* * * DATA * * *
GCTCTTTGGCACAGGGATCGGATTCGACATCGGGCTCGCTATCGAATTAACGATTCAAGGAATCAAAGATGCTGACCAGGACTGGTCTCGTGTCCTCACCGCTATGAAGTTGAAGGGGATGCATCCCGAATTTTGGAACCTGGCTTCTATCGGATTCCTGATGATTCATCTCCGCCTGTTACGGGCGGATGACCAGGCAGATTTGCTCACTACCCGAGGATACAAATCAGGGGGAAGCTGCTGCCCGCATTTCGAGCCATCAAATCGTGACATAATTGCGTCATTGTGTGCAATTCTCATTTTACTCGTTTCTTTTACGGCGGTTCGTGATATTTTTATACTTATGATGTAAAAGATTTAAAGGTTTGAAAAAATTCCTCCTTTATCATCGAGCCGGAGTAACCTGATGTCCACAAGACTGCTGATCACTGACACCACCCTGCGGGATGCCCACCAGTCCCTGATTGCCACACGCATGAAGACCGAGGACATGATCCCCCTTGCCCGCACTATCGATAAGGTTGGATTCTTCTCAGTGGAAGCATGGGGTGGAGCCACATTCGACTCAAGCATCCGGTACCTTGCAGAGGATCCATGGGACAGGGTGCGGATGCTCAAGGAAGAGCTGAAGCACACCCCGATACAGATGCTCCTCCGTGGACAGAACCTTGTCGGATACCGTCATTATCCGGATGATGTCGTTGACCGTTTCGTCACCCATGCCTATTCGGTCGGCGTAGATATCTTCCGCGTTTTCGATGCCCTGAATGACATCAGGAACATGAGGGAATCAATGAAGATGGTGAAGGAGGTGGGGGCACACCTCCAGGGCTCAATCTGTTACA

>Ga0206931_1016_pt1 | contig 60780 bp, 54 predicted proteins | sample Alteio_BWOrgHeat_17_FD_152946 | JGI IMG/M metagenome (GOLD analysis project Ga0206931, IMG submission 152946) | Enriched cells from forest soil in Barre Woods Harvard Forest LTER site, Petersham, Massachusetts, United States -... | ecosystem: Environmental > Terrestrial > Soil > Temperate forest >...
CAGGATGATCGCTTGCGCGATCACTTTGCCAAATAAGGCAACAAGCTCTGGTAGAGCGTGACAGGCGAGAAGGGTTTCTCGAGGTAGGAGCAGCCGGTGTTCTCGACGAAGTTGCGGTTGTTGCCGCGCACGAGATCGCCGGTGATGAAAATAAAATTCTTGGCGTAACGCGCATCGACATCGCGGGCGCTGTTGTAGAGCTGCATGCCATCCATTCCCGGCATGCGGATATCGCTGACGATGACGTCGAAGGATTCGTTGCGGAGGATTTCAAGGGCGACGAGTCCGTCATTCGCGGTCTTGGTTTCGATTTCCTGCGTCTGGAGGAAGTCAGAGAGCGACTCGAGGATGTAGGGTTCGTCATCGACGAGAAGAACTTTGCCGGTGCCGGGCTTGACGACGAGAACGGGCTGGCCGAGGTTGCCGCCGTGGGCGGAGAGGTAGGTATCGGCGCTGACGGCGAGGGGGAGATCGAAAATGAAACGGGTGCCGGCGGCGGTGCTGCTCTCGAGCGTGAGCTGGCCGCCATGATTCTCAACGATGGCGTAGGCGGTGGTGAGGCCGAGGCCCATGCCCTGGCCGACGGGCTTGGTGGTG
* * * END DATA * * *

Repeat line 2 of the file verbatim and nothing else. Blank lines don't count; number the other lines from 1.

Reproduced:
>Ga0206931_1016_pt1 | contig 60780 bp, 54 predicted proteins | sample Alteio_BWOrgHeat_17_FD_152946 | JGI IMG/M metagenome (GOLD analysis project Ga0206931, IMG submission 152946) | Enriched cells from forest soil in Barre Woods Harvard Forest LTER site, Petersham, Massachusetts, United States -... | ecosystem: Environmental > Terrestrial > Soil > Temperate forest >...